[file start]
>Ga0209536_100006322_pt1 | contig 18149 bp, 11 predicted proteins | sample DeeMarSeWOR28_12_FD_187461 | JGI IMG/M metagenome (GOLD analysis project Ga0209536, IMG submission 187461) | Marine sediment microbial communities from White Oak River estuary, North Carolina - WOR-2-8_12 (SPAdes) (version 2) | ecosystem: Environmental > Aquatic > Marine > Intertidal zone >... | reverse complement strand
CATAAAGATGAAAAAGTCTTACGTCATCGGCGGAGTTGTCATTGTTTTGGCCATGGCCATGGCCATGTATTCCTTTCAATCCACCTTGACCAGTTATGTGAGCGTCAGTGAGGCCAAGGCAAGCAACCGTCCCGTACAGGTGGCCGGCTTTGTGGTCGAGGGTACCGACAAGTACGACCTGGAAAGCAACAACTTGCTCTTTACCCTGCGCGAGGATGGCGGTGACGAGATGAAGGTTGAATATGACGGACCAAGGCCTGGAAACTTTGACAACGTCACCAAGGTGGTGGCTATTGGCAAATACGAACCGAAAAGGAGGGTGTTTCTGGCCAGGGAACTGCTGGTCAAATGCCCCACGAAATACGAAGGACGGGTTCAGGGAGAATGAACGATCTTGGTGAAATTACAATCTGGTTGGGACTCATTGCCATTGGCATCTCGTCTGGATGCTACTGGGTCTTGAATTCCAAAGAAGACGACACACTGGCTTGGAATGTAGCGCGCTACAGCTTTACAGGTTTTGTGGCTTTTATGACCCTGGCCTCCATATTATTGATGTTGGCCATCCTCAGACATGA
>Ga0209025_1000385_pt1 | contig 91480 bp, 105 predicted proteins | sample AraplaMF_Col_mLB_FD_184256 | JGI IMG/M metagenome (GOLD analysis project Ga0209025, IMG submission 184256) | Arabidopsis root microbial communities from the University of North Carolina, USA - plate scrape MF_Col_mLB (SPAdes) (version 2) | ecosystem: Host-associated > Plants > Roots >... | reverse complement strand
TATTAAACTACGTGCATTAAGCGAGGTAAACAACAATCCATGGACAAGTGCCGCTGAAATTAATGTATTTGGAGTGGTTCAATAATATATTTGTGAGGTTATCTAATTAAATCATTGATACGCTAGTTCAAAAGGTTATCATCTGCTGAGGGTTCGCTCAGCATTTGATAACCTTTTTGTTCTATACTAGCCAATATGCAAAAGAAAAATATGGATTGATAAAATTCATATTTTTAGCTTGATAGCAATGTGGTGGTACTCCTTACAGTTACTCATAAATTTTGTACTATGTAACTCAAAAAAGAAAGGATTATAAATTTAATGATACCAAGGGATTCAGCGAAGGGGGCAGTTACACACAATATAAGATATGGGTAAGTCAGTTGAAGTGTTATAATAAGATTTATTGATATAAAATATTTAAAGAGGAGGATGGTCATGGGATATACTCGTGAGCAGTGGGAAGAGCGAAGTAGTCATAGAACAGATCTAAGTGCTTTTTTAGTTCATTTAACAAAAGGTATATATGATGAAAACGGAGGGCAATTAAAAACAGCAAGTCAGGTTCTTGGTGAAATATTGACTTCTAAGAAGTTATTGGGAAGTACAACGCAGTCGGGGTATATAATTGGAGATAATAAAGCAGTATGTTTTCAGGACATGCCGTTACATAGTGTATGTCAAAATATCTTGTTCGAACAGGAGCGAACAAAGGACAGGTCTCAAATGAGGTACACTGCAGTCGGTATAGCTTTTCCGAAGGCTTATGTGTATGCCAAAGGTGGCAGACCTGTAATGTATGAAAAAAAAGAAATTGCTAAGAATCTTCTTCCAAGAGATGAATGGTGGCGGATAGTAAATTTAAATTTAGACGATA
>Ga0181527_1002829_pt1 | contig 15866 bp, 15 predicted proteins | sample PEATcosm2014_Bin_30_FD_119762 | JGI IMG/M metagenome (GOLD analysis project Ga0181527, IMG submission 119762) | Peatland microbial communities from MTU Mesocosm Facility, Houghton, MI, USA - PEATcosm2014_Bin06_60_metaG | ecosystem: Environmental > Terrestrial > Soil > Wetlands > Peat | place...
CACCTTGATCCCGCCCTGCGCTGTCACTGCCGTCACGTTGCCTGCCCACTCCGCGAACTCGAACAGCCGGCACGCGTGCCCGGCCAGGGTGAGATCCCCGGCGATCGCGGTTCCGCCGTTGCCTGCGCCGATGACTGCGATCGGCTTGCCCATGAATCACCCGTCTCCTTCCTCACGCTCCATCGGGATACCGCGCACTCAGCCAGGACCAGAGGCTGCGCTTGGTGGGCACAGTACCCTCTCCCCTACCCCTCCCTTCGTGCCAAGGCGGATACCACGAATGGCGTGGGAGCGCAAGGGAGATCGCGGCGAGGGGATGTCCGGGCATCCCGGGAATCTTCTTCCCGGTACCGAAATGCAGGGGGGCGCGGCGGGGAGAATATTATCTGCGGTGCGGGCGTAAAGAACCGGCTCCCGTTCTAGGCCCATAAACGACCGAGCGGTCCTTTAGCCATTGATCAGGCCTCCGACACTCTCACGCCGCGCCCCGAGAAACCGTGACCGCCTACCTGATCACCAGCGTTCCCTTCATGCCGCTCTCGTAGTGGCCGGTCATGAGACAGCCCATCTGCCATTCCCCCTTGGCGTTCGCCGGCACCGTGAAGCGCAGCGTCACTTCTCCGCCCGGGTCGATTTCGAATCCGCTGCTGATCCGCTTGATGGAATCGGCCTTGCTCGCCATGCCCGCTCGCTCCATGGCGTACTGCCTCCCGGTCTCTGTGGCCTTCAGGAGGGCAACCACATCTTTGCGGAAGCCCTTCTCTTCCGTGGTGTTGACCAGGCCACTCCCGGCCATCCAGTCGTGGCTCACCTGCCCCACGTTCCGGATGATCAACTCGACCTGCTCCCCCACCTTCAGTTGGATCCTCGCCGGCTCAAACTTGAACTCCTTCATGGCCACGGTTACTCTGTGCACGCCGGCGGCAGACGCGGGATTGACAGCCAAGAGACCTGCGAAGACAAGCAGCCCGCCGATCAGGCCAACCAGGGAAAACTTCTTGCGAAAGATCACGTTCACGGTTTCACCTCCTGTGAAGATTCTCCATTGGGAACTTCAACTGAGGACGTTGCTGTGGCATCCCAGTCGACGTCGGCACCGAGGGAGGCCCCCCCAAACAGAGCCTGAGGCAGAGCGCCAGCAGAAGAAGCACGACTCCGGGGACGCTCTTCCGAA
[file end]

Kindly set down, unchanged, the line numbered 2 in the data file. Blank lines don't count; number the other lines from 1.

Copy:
CATAAAGATGAAAAAGTCTTACGTCATCGGCGGAGTTGTCATTGTTTTGGCCATGGCCATGGCCATGTATTCCTTTCAATCCACCTTGACCAGTTATGTGAGCGTCAGTGAGGCCAAGGCAAGCAACCGTCCCGTACAGGTGGCCGGCTTTGTGGTCGAGGGTACCGACAAGTACGACCTGGAAAGCAACAACTTGCTCTTTACCCTGCGCGAGGATGGCGGTGACGAGATGAAGGTTGAATATGACGGACCAAGGCCTGGAAACTTTGACAACGTCACCAAGGTGGTGGCTATTGGCAAATACGAACCGAAAAGGAGGGTGTTTCTGGCCAGGGAACTGCTGGTCAAATGCCCCACGAAATACGAAGGACGGGTTCAGGGAGAATGAACGATCTTGGTGAAATTACAATCTGGTTGGGACTCATTGCCATTGGCATCTCGTCTGGATGCTACTGGGTCTTGAATTCCAAAGAAGACGACACACTGGCTTGGAATGTAGCGCGCTACAGCTTTACAGGTTTTGTGGCTTTTATGACCCTGGCCTCCATATTATTGATGTTGGCCATCCTCAGACATGA